Webster 1913 Edition
imp. & p. p.
p. pr. & vb. n.
borian; akin to Icel.
[GREEK]to plow, Zend
To perforate or penetrate, as a solid body, by turning an auger, gimlet, drill, or other instrument; to make a round hole in or through; to pierce;
I’ll believe as soon this whole earth may be
To form or enlarge by means of a boring instrument or apparatus;
borea steam cylinder or a gun barrel; to
Short but very powerful jaws, by means whereof the insect can
bore, as with a centerbit, a cylindrical passage through the most solid wood.
T. W. Harris.
To make (a passage) by laborious effort, as in boring;“What bustling crowds I bored.”
as, to; to force a narrow and difficult passage through.
boreone's way through a crowd
To weary by tedious iteration or by dullness; to tire; to trouble; to vex; to annoy; to pester.
boresme with some trick.
Used to come and
boreme at rare intervals.
To befool; to trick.
I am abused, betrayed; I am laughed at, scorned,
bored, it seems.
Beau. & Fl.
To make a hole or perforation with, or as with, a boring instrument; to cut a circular hole by the rotary motion of a tool;
borefor water or oil (i. e., to sink a well by boring for water or oil); to
borewith a gimlet; to
boreinto a tree (as insects)
To be pierced or penetrated by an instrument that cuts as it turns;
as, this timber does not.
borewell, or is hard to
To push forward in a certain direction with laborious effort.
They take their flight . . .
boringto the west.
To shoot out the nose or toss it in the air; – said of a horse.
A hole made by boring; a perforation.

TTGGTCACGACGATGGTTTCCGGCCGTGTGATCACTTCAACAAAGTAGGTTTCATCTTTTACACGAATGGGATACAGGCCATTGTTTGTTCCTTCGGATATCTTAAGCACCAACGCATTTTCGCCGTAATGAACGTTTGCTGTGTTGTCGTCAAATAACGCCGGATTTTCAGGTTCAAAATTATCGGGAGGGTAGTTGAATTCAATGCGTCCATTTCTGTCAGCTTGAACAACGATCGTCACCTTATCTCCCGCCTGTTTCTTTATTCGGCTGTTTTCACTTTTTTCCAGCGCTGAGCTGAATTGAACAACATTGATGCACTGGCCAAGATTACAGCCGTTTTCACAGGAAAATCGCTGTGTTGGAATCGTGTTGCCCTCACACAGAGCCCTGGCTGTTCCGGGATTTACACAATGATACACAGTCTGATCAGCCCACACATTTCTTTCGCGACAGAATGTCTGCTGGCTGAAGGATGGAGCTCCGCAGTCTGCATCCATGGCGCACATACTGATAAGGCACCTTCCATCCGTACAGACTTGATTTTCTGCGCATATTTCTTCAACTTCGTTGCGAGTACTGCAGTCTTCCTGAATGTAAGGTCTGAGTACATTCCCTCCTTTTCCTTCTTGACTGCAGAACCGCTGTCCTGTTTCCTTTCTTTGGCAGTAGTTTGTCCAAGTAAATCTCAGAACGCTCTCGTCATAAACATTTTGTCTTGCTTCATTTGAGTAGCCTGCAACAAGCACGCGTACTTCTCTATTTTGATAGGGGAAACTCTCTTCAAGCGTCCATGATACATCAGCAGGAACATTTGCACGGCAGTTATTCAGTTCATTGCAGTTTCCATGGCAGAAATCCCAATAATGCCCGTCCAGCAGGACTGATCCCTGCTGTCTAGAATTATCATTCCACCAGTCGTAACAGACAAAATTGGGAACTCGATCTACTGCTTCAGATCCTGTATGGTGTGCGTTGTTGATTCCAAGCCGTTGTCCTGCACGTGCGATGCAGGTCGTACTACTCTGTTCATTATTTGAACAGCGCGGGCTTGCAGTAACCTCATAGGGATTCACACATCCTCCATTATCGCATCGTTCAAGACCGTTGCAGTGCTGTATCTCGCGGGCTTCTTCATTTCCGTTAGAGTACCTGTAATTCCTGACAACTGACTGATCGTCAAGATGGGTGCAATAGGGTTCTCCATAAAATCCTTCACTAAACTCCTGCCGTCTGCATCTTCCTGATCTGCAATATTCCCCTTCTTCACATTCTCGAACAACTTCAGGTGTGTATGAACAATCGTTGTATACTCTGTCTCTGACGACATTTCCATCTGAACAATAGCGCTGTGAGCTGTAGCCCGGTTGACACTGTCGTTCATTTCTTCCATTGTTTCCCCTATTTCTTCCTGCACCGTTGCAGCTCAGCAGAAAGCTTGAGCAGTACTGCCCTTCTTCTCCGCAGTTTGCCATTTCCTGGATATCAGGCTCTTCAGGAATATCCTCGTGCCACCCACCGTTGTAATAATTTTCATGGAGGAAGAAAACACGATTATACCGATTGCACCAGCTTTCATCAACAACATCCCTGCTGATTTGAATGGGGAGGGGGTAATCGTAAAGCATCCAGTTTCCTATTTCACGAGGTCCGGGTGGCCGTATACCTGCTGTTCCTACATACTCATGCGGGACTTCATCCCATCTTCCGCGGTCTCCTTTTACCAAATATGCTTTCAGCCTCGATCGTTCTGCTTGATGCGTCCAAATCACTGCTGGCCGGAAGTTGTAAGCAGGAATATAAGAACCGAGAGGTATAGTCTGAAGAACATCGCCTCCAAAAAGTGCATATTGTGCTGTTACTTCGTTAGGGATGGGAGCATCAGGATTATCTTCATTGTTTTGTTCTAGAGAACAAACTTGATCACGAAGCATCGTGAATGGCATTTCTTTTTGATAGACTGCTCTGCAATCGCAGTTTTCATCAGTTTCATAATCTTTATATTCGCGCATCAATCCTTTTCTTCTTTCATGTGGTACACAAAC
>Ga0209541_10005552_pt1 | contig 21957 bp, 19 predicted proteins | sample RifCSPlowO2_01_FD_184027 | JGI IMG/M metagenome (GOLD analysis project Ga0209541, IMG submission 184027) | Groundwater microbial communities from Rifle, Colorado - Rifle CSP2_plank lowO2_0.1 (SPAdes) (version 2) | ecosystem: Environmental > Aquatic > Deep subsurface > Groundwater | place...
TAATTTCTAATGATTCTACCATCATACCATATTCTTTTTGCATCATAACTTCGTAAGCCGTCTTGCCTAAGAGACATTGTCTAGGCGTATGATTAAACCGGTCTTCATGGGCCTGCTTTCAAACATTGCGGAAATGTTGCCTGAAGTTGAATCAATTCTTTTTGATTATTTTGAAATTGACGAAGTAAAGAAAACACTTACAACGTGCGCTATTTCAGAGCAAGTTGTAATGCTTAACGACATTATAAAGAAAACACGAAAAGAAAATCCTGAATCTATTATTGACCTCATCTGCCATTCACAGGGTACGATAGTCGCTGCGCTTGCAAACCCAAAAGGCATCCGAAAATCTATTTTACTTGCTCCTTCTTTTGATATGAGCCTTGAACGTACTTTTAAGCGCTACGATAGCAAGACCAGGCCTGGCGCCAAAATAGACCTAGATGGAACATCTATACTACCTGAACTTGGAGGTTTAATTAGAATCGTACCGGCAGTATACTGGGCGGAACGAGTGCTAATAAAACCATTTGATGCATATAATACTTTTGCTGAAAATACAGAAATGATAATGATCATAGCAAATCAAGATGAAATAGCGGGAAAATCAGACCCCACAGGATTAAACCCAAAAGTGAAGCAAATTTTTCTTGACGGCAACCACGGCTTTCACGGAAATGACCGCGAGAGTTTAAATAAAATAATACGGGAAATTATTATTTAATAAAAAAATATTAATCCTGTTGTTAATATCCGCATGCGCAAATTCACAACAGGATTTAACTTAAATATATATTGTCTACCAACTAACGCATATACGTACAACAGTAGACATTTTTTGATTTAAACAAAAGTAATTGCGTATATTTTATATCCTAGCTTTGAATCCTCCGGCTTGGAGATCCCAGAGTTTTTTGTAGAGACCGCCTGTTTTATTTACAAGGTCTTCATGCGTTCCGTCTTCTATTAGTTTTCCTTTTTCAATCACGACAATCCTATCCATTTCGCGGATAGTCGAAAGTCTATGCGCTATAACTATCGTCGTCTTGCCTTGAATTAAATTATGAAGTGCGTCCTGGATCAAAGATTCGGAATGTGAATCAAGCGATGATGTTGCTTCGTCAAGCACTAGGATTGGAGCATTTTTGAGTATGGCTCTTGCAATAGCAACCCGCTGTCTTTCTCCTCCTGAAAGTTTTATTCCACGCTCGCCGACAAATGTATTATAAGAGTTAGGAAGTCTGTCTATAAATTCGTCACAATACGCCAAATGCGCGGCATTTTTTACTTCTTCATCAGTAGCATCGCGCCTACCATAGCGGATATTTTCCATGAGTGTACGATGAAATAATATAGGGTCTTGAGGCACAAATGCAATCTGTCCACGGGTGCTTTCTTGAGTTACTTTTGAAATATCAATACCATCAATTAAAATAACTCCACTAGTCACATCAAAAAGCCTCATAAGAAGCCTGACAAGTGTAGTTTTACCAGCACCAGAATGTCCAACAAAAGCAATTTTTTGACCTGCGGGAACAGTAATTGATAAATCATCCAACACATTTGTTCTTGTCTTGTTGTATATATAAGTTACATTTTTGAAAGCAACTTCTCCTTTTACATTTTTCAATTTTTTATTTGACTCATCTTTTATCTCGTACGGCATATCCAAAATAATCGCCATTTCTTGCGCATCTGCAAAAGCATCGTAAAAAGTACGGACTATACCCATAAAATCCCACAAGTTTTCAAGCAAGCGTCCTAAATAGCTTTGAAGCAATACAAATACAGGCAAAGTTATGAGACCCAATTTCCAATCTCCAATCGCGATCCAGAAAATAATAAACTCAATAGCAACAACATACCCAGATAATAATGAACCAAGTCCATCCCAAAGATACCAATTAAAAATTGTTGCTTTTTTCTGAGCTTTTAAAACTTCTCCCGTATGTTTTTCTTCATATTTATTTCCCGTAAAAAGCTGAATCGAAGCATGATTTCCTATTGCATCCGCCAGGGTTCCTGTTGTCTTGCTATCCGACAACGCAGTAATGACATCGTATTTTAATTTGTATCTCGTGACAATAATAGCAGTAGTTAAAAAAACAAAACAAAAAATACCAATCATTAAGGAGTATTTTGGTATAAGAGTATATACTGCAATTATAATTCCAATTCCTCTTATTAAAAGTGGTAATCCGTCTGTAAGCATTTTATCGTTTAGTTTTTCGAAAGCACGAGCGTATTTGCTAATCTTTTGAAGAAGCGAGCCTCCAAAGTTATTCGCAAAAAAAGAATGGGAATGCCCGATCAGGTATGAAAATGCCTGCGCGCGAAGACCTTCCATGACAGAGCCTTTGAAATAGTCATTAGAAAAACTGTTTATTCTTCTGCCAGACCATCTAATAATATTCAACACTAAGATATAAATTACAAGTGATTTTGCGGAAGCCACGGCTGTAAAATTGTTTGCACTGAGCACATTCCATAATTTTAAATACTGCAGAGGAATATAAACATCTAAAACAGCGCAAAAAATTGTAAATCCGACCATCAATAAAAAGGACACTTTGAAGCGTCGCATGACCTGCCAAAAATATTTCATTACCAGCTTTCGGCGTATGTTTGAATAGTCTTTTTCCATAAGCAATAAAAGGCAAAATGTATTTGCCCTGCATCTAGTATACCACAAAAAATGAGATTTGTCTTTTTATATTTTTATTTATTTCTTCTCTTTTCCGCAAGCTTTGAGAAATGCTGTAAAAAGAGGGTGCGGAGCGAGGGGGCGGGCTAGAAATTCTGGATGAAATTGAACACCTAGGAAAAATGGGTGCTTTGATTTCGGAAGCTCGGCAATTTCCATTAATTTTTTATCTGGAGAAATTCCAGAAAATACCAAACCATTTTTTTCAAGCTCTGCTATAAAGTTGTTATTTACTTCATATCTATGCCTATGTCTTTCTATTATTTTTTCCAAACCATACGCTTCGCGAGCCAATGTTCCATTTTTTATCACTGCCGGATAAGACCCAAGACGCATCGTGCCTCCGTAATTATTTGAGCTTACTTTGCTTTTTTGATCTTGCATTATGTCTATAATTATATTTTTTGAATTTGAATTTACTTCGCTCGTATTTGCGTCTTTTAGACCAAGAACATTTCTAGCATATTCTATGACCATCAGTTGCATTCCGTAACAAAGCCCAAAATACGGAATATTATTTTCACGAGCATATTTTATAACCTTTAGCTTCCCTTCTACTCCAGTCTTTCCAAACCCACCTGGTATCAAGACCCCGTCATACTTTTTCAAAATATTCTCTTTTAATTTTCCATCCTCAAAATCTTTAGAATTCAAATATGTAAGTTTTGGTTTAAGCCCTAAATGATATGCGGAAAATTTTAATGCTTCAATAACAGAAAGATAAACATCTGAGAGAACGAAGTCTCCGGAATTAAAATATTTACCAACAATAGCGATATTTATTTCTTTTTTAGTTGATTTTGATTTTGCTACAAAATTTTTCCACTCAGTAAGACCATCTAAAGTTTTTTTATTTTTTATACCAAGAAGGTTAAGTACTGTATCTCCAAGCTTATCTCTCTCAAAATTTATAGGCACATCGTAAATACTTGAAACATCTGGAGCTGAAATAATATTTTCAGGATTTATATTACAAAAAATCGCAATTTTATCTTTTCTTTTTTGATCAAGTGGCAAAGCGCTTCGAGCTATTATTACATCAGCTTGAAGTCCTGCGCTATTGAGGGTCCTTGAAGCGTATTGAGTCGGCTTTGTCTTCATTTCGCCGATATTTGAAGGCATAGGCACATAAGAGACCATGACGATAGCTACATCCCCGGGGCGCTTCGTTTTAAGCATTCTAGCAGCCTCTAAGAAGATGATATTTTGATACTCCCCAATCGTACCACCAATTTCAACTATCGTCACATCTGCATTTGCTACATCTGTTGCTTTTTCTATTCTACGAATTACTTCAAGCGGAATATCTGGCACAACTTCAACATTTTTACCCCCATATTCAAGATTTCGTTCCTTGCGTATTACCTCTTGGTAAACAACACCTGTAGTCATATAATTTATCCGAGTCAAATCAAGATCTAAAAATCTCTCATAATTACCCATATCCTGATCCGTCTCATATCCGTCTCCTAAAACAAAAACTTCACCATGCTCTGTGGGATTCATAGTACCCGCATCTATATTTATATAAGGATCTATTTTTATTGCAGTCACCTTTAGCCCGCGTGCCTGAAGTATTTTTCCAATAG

The internal cylindrical cavity of a gun, cannon, pistol, or other firearm, or of a pipe or tube.
boresof wind instruments.
Love's counselor should fill the
The size of a hole; the interior diameter of a tube or gun barrel; the caliber.
A tool for making a hole by boring, as an auger.
Yet are they much too light for the
boreof the matter.
A person or thing that wearies by prolixity or dullness; a tiresome person or affair; any person or thing which causes ennui.
It is as great a
boreas to hear a poet read his own verses.
bārawave: cf. G.
burrento lift, perh. allied to AS.
beran, E. 1st
A tidal flood which regularly or occasionally rushes into certain rivers of peculiar configuration or location, in one or more waves which present a very abrupt front of considerable height, dangerous to shipping, as at the mouth of the Amazon, in South America, the Hoogly and Indus, in India, and the Tsien-tang, in China.
Less properly, a very high and rapid tidal flow, when not so abrupt, such as occurs at the Bay of Fundy and in the British Channel.
of 1st & 2d
Webster 1828 Edition
1.To perforate or penetrate a solid body and make a round hole by turning an auger, gimlet, or other instrument. Hence, to make hollow;; to form a round hole; as,to bore a cannon.
2.To eat out or make a hollow by gnawing or corroding, as a worm.
3.To penetrate or break through by turning or labor; as, to bore through a crowd.
1.To pierce or enter by boring; as, an auger bores well.
2.To push forward toward a certain point.
Boring to the west.
3.With horsemen, a horse bores, when he carries his nose to the ground.
4.In a transitive or intransitive sense, to pierce the earth with scooping irons, which, when drawn out, bring with them samples of the different stratums, through which they pass. This is a method of discovering veins of ore and coal without opening a mine.
1.Any instrument for making holes by boring or turning, as an auger, gimlet or wimble.
A sudden influx of the tide into a river or narrow strait.